Kafka is a stateful service like a database, meaning the computer or program keeps track of the state of interaction. Site reliability engineering instincts around “let’s just restart the service” are usually incorrect because they are based on stateless services like web servers, according to Confluent’s Shapira.
“If you just randomly restart Kafka machines the way you do with web servers, you can end up with lost data,” Shapira said, adding that it’s important to read the documentation and learn about the best way to restart and upgrade. For Confluent Cloud, Shapira’s team wrote a Kubernetes Operator that automates all this specialized knowledge so that they can hire site reliability engineers without special Kafka knowledge and have them use their Kubernetes and DevOps skills to run Kafka safely.
Use a canary
One good way to keep an eye on a Kafka cluster is by using a canary, which is a client that produces and consumes artificial events in order to monitor and test systems. It simulates the actual user activity for identifying problems from a user perspective even when a cluster appears to be operating correctly, Shapira said.
For example, Shapira’s team recently ran into a problem when they expanded one of their Kafka clusters, but the canary failed a health check. The brokers — the term for each node in a Kafka cluster — were healthy, but it turned out they had run out of available public endpoints from their cloud provider. They immediately worked with the cloud provider to allow provisioning of additional public endpoints.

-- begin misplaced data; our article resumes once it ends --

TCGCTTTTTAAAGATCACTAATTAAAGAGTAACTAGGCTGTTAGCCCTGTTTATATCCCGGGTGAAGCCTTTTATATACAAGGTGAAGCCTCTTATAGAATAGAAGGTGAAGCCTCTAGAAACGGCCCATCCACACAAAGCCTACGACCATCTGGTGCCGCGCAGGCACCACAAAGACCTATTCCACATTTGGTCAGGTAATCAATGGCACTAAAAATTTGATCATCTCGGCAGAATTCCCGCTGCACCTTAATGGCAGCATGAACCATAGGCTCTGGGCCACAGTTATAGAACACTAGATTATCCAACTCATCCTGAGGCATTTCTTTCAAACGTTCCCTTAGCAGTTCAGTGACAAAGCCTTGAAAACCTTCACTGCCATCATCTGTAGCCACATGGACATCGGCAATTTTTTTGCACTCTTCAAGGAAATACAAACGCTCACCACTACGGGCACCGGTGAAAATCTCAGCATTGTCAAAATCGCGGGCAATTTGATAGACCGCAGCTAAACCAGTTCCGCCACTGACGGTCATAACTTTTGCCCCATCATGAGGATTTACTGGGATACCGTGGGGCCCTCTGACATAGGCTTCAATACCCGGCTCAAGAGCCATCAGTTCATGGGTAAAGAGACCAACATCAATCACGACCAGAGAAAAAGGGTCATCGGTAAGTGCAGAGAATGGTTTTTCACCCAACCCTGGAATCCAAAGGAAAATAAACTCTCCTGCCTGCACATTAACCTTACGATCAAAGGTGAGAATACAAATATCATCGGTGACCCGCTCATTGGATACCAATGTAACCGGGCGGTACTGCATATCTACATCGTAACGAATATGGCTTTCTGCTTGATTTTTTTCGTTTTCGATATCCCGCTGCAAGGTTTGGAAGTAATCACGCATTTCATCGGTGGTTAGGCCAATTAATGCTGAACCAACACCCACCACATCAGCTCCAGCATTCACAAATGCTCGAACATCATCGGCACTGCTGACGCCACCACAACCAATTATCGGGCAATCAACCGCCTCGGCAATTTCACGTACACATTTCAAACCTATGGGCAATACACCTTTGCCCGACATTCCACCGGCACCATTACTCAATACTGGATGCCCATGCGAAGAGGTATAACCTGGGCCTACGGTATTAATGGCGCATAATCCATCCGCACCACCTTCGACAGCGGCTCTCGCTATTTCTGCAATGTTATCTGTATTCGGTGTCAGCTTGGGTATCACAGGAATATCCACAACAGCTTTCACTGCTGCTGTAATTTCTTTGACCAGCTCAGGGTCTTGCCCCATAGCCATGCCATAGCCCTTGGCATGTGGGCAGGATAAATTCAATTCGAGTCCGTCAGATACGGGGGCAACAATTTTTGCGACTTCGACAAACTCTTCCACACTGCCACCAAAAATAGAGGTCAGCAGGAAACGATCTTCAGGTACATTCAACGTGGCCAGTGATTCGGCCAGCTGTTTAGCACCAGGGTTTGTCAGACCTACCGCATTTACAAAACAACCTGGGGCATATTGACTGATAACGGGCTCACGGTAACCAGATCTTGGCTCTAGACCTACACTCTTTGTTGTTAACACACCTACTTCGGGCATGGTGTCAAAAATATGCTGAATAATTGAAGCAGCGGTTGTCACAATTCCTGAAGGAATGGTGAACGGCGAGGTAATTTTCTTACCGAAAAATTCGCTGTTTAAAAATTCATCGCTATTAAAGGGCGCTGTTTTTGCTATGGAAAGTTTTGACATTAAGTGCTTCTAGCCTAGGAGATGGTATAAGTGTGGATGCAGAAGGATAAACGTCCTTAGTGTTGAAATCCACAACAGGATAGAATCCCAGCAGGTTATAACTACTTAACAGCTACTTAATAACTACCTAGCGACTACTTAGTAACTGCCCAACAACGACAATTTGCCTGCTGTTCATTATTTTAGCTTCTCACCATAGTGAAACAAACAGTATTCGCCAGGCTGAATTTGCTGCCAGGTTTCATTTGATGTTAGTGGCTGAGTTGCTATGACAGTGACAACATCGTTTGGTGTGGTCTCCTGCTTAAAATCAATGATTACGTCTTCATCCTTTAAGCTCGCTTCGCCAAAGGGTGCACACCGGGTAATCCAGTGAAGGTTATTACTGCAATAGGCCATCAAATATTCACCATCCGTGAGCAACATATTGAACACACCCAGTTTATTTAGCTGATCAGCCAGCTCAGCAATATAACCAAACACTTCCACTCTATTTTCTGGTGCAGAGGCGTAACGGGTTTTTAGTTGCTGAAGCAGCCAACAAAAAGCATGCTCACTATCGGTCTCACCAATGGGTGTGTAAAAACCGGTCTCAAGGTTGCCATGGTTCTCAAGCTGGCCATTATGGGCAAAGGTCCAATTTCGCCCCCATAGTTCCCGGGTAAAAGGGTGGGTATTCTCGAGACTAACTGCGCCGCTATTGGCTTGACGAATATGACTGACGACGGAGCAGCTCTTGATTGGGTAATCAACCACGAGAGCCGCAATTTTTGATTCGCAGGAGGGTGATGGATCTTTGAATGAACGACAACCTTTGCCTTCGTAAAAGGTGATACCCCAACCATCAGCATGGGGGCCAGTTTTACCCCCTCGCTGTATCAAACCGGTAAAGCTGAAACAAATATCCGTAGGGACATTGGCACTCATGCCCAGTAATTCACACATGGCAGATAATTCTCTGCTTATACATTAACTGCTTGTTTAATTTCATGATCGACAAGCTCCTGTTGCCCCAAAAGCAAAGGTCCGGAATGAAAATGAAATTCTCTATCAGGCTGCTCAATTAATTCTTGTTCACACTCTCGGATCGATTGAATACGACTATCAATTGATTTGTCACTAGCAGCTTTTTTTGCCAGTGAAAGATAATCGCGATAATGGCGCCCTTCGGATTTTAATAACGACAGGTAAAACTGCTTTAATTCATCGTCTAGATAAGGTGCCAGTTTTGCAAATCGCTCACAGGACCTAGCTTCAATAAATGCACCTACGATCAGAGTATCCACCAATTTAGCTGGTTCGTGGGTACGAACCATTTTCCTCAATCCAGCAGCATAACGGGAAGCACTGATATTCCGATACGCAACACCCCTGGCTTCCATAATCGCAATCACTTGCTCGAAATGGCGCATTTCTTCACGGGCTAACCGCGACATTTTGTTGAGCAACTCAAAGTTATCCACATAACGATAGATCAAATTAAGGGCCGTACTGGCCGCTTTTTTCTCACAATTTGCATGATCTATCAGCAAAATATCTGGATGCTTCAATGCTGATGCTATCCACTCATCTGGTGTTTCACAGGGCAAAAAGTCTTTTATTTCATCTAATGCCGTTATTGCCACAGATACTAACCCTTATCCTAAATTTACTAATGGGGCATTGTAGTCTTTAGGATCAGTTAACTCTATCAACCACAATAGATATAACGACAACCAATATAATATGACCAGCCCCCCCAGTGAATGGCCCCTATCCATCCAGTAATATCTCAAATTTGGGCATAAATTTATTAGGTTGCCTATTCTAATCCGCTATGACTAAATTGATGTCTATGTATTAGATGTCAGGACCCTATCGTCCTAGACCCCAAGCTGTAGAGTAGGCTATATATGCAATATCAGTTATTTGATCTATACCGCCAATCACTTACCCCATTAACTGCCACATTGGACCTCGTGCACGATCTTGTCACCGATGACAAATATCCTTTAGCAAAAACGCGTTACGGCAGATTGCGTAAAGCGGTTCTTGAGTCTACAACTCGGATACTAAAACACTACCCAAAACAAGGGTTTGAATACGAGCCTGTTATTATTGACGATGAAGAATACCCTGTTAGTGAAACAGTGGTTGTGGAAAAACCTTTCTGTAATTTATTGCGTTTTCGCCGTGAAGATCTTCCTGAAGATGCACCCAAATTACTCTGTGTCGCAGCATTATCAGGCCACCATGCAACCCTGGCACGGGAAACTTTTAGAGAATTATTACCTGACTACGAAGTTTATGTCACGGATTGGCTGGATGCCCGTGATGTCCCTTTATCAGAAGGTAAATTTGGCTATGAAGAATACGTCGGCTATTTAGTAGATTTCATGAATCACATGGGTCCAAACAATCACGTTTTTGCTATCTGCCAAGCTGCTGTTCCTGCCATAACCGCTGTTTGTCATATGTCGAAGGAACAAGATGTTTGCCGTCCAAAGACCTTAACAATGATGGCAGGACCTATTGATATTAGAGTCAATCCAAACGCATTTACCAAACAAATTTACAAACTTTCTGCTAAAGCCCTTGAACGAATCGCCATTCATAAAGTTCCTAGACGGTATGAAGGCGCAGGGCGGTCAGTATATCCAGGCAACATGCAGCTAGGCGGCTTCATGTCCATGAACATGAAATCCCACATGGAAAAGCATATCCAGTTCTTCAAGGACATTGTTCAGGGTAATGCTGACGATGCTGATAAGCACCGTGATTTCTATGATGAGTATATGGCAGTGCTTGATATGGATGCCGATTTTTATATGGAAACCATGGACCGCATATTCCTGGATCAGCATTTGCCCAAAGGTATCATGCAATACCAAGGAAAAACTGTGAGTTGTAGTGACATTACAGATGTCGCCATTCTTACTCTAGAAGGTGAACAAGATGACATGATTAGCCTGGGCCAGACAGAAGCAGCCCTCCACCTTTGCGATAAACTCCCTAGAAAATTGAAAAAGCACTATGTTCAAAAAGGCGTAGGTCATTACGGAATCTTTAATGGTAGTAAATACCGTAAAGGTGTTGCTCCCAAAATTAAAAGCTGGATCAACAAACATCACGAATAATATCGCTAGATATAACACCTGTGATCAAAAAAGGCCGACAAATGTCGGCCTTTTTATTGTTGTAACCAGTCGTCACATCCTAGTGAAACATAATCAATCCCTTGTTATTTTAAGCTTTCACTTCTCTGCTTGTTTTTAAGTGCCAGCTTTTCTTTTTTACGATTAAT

“It’s also important to remember that while the cloud sometimes looks infinitely scalable, cloud providers do impose limits and you need to take them into account,” Shapira said.
Proactively filter logs
Your Kafka best practices plan should include keeping only required logs by configuring log parameters, according to Apexon’s Budhi. “Customizing log behavior to match particular requirements will ensure that they don’t grow into a management challenge over the long term,” Budhi said.
A good practice for log management is to set up your log retention policy, cleanups, compaction and compression activities, Budhi added.
Plan the data rate
Ensuring the correct retention space by understanding the data rate of your partitions is another Kafka best practice. The data rate dictates how much retention space — in bytes — enterprises need to guarantee retention for a given amount of time.
“It’s essential to know the data rate to correctly calculate the retention space needed to meet a time-based retention goal,” Budhi said. The data rate also specifies the minimum performance a single consumer needs to support without lagging.
Store Kafka offsets in HBase instead of ZooKeeper
By default, Kafka uses the Apache ZooKeeper file application engine to manage various aspects of cluster and file management, including the offset used for specifying the location of data records. Budhi argued that using Apache HBase to store offset can increase performance because it stores data in order sorted by row key. It also avoids the overhead on the ZooKeeper process so that other services can utilize the ZooKeeper availability.